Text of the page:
Legal: Shifting Perspective on Off-Label Promotion - Pharmaceutical Executive

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Legal: Shifting Perspective on Off-Label Promotion
A recent court case points to the government's shifting perspective on how it prosecutes companies for promoting off-label. Instead of criminal charges, hefty corporate integrity agreements might be in store.


Pharmaceutical Executive


The federal government then initiated its own investigation. It alleged that Serono engaged in two ways in improper conduct aimed at creating a bigger market for Serostim. First, Serono attempted to promote Serostim for lipodystrophy, an unapproved use. Second, Serono attempted to expand the definition of AIDS wasting to include a loss of body cell mass (BCM), despite an absence of objective weight loss. Serono promoted this new wasting theory through use of bioelectrical-impedance-analysis (BIA) devices that purported to compute a person's BCM. Serono sales reps used the devices to perform BIA tests on patients, provided test results to physicians and patients, and in some instances, interpreted the test results for the purpose of diagnosing wasting and determining whether the patient needed Serostim.

In October 2005, Serono settled and pleaded guilty to two criminal conspiracy charges: conspiracy to introduce into interstate commerce adulterated medical devices (the BIA devices, which had not been FDA-approved for such use), with intent to defraud and mislead; and conspiracy to offer illegal remuneration to physicians to induce them to refer individuals to particular pharmacies to fill Serostim prescriptions, for which payments were made under state Medicaid programs. As part of the plea and settlement agreements, Serono agreed to pay $704 million in criminal fines and civil payments, and enter into a CIA with OIG.

Criminal vs. Civil Charges

While the government previously charged Pfizer with criminal misbranding violations under the FDCA, it did not charge Serono with any criminal misbranding violations, and Serono did not admit criminal liability with respect to such allegations. Although the government alleged in the civil settlement agreement that Serono had engaged in off-label promotion of Serostim, it entered into a side agreement with Serono, specifically declining criminal prosecution for, among other things, off-label promotion of the AIDS wasting drug.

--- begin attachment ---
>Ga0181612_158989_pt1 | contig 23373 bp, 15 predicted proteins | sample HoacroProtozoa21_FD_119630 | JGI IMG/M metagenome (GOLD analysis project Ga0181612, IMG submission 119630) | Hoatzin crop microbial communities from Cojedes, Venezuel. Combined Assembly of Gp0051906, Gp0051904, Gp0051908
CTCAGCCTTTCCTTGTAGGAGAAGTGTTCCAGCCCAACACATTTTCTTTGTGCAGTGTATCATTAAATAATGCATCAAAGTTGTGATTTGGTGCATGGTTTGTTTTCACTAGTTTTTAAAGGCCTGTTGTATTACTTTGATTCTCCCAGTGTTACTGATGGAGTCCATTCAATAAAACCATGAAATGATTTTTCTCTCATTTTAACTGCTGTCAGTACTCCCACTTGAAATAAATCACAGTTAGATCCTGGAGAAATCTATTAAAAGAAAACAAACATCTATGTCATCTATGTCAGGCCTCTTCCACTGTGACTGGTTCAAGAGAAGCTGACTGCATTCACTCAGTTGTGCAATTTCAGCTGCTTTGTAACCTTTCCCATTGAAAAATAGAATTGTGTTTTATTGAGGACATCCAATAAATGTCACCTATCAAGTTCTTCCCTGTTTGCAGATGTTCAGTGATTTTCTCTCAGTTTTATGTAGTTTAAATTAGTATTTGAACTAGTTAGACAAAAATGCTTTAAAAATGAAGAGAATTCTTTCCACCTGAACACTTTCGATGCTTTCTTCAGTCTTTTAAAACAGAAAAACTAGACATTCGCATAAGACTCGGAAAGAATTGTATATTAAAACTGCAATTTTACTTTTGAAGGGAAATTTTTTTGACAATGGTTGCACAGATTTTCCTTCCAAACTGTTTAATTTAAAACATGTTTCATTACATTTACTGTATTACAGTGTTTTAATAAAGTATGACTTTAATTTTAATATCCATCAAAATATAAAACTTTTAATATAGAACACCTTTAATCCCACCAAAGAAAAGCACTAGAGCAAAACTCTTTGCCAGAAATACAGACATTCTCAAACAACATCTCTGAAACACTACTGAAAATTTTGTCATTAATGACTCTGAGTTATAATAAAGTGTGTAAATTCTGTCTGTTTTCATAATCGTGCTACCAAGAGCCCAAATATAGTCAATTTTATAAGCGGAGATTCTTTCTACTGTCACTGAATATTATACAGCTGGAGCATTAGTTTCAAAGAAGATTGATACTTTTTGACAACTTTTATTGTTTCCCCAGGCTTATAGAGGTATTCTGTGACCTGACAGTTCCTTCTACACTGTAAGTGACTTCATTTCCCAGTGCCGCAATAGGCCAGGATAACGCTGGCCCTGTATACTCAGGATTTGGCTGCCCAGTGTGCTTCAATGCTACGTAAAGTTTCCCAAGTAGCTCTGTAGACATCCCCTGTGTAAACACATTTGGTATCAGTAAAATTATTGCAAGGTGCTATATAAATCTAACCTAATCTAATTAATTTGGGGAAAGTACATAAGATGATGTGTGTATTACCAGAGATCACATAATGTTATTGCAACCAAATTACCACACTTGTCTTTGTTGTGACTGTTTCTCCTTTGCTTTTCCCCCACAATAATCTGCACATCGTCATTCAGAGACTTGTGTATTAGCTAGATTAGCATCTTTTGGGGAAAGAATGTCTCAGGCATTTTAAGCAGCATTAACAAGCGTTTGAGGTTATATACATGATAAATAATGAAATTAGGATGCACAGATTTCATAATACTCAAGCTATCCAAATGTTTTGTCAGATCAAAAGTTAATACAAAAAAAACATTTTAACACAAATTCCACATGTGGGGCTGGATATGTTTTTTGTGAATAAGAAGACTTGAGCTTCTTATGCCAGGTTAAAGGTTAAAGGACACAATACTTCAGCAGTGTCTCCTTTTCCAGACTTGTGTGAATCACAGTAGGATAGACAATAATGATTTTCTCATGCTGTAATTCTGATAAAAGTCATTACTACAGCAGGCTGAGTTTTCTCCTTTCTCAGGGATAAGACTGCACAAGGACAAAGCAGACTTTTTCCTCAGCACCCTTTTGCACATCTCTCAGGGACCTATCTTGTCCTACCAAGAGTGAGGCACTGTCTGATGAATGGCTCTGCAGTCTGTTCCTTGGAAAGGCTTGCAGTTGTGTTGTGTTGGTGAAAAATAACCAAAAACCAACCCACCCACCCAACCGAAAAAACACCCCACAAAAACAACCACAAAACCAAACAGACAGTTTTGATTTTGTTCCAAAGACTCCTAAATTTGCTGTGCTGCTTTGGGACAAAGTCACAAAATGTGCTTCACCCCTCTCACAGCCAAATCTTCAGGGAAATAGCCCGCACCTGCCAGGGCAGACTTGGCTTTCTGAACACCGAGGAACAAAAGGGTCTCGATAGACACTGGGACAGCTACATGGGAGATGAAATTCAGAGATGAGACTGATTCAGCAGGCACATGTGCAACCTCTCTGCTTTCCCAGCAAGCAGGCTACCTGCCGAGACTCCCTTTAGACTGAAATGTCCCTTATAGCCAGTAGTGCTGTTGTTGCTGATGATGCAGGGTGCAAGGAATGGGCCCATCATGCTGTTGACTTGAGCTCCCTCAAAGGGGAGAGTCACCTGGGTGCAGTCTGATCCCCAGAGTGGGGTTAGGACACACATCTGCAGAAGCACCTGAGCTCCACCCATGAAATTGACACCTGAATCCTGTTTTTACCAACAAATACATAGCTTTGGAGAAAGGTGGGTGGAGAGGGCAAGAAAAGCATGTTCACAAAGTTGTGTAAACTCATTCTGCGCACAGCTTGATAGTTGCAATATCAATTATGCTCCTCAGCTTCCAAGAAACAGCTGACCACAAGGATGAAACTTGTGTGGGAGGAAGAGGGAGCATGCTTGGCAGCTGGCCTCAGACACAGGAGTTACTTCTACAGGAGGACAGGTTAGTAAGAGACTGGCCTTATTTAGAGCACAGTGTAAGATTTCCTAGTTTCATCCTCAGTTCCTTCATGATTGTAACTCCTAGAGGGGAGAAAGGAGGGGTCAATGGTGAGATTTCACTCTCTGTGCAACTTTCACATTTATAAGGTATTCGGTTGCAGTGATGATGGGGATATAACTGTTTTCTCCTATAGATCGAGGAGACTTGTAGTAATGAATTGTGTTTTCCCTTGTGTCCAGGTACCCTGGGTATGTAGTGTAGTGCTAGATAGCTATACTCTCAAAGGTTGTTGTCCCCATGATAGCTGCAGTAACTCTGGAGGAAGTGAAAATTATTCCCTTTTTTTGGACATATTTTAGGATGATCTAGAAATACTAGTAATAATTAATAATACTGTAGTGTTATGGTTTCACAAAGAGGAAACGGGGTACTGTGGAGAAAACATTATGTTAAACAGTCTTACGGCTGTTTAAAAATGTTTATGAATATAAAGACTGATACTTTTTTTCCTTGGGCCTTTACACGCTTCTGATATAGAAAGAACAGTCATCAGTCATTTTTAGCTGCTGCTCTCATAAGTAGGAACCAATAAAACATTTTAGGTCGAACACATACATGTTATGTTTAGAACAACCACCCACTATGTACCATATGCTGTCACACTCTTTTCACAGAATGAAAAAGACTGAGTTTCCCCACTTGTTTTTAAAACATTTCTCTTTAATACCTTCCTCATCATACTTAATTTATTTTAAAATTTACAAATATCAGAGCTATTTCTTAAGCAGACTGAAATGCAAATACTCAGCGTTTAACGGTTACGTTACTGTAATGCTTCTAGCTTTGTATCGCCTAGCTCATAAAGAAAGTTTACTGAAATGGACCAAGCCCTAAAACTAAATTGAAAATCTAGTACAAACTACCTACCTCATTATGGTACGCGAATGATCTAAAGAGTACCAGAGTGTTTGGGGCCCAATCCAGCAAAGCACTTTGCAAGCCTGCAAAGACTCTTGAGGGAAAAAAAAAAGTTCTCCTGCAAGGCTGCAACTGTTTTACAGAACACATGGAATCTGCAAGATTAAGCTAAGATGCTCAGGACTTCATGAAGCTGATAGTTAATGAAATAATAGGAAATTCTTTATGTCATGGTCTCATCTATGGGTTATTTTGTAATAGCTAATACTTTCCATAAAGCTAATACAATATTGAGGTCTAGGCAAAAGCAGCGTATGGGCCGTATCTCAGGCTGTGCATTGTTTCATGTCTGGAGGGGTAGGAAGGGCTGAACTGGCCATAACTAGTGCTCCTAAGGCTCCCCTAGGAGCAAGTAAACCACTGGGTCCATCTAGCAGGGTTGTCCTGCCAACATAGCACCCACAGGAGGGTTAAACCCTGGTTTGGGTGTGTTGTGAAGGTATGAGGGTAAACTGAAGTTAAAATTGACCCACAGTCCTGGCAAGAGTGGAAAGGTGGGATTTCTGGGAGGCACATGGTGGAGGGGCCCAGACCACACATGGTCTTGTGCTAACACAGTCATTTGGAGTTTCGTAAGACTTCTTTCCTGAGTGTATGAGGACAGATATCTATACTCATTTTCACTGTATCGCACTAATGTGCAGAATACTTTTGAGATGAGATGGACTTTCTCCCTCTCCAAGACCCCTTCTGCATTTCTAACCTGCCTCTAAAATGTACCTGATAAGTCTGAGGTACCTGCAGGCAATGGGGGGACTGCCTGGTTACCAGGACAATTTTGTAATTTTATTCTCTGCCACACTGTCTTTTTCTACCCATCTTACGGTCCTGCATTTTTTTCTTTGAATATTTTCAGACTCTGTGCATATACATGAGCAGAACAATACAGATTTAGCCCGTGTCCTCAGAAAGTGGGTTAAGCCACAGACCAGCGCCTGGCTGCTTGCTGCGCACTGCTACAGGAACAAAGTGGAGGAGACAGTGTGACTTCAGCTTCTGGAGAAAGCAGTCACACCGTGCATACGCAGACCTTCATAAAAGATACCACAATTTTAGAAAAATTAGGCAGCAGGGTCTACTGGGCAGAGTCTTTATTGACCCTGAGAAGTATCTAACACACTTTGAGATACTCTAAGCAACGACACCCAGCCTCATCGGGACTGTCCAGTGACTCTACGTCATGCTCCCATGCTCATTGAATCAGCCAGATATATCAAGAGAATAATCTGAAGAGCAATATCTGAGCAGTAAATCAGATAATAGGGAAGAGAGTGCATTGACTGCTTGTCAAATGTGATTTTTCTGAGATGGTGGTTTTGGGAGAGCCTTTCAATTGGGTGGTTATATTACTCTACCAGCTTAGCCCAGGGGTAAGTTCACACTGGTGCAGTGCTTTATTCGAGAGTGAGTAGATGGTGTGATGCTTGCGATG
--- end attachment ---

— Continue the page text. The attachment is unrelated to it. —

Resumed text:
The omission of criminal charges for off-label promotion of Serostim in Serono is somewhat surprising, because the government's earlier plea and settlement agreement with Pfizer sent a strong signal that it would bring criminal charges against companies engaged in off-label marketing practices. It raises the question as to whether the government's view of the scope of criminal liability for off-label marketing is changing.

Indeed, Serono clearly sends the message that civil consequences for off-label marketing will be severe for the pharma industry. The criminal fine of almost $137 million imposed in the Serono settlement pales in comparison to the civil portion of the settlement ($567 million), which was based on off-label marketing allegations. In addition, the Serono CIA is more onerous than Pfizer's in its application to off-label marketing practices.

Off-label marketing is likely to remain a focus of OIG's investigative efforts, and equally likely are future settlements and CIAs involving onerous off-label marketing restrictions and obligations. Even if the number of criminal misbranding prosecutions for off-label marketing decreases, it is likely that these practices will be deterred by the threat of enormous civil penalties and onerous CIAs.

Jack Cinquegrana is an attorney with Choate, Hall & Stewart in the firm's government enforcement and healthcare groups. He can be reached at

Diana K. Lloyd is an attorney with Choate, Hall & Stewart in the firm's government enforcement and healthcare groups. She can be reached at


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